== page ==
Reza Marashi, research director at the National Iranian American Council.
As Iraq asks the United States for military strikes against Sunni militants, we look at the role of Iran in the growing crisis. On Wednesday, the Iraqi government formally asked the United States to carry out airstrikes on the militants, who have seized a large swath of the country over the past week. According to a report in The Independent of London, the Obama administration has told senior Iraqi officials that it would intervene militarily only if Prime Minister Nouri al-Maliki left office. Maliki, who is Shiite, has been widely criticized for deepening Iraq’s sectarian divide. Many analysts say the crisis in Iraq and Syria is developing into a proxy war between Iran and Saudi Arabia, with Maliki’s government accusing the Saudis of backing the Sunni militants. On Wednesday, Saudi Arabia issued an apparent warning to Iran by saying outside powers should not intervene in the conflict. This came after Iranian President Hassan Rouhani said Iran "will not hesitate" to protect Shiite holy sites in Iraq threatened by Sunni militants. The Obama administration has said it remains opens to cooperation with Iran on stopping the militants’ advance, an issue briefly discussed between the two sides on the sidelines of nuclear talks in Vienna. Will and Tehran work together to shore up the Iraqi regime? We are joined by Reza Marashi, research director at the National Iranian American Council.
This is a rush transcript. Copy may not be in its final form.
JUAN GONZÁLEZ: We turn now to the crisis in Iraq, where Sunni militants have seized a large swath of the country over the past week. On Wednesday, the Iraqi government formally asked the United States to carry out airstrikes on the militants. According to a report in The Independent of London, the Obama administration has told senior Iraqi officials that it would intervene militarily only if Prime Minister Nouri al-Maliki left office. Maliki, who is a Shiite, has been widely criticized for deepening Iraq’s sectarian divide. According to The Wall Street Journal, a number of Arab nations, including Saudi Arabia and the United Arab Emirates, are also pressing for Maliki to leave office.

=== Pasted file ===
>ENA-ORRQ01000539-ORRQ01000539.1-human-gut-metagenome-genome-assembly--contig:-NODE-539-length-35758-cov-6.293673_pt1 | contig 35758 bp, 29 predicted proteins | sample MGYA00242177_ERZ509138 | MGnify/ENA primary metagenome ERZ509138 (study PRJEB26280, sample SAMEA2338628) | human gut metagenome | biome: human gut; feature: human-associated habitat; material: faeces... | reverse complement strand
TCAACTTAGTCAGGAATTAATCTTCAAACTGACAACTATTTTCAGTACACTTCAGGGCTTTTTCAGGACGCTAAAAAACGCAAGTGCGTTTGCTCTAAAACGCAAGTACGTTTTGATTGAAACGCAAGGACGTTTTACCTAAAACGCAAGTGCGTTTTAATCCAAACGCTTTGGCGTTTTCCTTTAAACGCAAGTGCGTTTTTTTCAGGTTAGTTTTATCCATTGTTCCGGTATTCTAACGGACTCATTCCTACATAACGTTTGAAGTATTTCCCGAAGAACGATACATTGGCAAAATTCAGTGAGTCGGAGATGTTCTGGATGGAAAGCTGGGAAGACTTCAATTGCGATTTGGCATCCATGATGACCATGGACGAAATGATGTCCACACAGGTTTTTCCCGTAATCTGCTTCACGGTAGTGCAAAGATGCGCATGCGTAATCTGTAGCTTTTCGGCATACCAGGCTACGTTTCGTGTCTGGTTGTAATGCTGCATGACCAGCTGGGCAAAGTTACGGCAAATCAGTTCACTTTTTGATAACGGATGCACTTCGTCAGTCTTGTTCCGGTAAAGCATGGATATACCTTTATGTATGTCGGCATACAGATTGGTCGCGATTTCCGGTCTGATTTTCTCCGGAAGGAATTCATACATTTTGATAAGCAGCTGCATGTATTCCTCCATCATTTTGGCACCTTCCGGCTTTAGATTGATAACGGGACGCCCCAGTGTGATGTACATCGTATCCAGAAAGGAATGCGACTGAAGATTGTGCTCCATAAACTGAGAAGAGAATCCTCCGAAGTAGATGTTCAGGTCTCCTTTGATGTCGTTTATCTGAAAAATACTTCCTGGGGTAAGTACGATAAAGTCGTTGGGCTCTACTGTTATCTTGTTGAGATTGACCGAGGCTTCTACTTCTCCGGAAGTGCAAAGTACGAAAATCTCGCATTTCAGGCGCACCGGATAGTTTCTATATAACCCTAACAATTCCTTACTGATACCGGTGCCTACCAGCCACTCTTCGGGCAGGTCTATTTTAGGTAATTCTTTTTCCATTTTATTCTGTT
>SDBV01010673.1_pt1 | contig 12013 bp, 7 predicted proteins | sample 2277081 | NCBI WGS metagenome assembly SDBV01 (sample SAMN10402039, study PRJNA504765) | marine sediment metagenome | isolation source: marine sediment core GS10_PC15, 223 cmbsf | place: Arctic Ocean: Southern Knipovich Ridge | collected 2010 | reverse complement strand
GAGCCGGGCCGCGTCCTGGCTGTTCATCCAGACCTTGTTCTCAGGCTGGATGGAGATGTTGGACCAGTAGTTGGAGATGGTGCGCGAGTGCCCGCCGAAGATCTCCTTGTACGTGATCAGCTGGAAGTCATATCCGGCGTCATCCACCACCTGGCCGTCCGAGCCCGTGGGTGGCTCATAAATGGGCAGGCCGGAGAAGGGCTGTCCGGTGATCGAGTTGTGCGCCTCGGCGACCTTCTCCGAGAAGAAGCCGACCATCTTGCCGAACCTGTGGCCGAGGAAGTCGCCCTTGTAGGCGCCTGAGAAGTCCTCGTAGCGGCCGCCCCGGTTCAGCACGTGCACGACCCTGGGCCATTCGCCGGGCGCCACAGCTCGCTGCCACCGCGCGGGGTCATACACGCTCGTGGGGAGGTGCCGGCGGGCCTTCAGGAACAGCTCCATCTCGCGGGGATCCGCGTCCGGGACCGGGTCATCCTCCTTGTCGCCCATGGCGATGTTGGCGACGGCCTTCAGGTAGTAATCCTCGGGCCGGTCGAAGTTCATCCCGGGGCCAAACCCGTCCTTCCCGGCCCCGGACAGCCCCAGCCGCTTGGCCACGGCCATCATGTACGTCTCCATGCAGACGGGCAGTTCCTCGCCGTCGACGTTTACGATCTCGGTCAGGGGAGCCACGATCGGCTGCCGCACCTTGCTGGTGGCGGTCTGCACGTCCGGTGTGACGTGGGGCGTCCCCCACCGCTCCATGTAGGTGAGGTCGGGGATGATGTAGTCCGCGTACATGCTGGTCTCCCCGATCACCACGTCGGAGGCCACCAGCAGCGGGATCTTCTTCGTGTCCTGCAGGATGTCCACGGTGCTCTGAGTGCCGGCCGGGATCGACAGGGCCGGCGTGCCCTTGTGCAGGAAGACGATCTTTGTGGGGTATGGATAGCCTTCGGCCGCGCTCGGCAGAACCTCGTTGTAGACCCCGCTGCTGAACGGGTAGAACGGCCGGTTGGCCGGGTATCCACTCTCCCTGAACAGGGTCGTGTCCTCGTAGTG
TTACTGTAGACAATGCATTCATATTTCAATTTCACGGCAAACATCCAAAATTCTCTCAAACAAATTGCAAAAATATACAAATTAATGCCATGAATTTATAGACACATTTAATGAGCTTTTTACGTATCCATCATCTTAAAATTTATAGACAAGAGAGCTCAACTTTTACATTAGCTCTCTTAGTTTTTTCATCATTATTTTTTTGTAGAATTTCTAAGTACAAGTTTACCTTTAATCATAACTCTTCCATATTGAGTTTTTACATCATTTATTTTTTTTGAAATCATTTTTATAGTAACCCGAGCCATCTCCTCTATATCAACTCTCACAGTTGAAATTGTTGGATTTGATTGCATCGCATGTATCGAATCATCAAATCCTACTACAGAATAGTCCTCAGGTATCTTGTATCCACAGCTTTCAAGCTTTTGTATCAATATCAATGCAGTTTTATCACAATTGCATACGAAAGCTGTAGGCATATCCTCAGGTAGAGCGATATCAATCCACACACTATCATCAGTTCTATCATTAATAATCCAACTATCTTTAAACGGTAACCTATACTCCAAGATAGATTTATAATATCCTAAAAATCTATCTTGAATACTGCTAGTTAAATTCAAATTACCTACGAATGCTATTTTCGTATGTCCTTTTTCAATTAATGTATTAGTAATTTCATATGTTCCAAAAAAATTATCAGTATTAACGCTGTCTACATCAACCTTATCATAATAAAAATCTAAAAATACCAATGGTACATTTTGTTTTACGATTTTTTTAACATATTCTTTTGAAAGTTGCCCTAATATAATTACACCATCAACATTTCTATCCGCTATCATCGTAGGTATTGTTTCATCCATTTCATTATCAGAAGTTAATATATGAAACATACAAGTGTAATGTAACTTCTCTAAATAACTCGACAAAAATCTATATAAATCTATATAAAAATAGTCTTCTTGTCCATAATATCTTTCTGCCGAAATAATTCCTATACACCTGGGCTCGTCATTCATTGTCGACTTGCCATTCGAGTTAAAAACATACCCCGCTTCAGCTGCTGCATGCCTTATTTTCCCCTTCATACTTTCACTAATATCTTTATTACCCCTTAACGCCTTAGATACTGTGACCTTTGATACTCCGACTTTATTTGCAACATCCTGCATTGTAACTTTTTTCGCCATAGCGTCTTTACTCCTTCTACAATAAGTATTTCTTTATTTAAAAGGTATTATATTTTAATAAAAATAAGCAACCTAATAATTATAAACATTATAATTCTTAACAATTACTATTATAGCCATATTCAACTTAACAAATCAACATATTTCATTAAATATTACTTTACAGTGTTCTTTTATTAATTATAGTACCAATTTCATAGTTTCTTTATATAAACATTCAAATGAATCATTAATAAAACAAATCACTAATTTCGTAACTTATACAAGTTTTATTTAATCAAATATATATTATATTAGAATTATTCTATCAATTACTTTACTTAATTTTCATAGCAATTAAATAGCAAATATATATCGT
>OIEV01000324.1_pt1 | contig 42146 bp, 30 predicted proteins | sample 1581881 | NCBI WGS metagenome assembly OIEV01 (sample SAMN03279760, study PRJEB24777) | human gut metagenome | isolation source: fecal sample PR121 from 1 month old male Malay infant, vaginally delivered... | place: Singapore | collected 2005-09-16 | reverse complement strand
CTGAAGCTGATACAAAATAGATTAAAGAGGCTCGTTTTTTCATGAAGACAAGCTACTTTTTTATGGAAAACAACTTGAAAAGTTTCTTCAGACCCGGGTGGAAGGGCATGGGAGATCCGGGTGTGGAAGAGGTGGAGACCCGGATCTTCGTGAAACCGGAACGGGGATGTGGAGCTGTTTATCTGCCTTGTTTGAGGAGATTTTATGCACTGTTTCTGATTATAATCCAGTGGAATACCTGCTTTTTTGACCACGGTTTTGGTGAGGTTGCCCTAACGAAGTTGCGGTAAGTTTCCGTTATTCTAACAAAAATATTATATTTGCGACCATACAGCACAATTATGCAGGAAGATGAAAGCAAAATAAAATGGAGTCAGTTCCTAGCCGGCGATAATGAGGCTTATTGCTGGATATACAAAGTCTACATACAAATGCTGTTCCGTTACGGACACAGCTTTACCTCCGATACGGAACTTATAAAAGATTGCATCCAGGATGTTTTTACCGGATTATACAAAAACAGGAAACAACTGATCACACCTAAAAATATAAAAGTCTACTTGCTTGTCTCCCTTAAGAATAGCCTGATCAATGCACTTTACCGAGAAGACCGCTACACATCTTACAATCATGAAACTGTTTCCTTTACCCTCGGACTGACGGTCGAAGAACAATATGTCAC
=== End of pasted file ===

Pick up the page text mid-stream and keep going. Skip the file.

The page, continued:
AMY GOODMAN: Many analysts say the crisis in Iraq and Syria is developing into a proxy war between Iran and Saudi Arabia. Maliki’s government has accused the Saudis of backing the Sunni militants in Iraq. On Wednesday, Saudi Arabia issued an apparent warning to Iran by saying outside powers should not intervene in the conflict in Iraq. Earlier in the day, Iranian President Hassan Rouhani said Iran "will not hesitate" to protect Shiite holy sites in Iraq threatened by Sunni militants. Rouhani’s comments come as the Obama administration said it remains opens to cooperation with Iran on stopping the militants’ advance. U.S. and Iranian officials briefly discussed Iraq this week on the sidelines of nuclear talks in Vienna.
To talk more about this, we’re joined by Reza Marashi, research director at the National Iranian American Council.
Welcome to Democracy Now!, Reza. Talk about the role of Iran right now in what’s happening in Iraq.
REZA MARASHI: Well, when the Bush administration made the decision to invade Iraq 11 years ago, it created a power vacuum. And the power vacuum inevitably was filled by the majority religious sect, Shia, inside of Iraq, at the expense of the minority Sunni, who was put in power by colonial powers, the U.K. primarily. And obviously that rubbed some people the wrong way.
Now, the kicker in all of this is that the problem isn’t Shia versus Sunni. It’s not religion versus religion. These religions have been able to get along for quite some time. Religion is being used by politicians as a power grab and a way to try to take advantage of the politics and the economics. And this is where we stand right now. And until these sides all learn to get along and play nice with one another, the problem’s only going to get worse, not better.
JUAN GONZÁLEZ: And what about the situation here of the Obama administration, on the one hand, continuing to portray Iran as a key opponent on the world stage, yet at the same time needing now to cooperate with Iran on the issue of what to do with the deepening crisis in Iraq?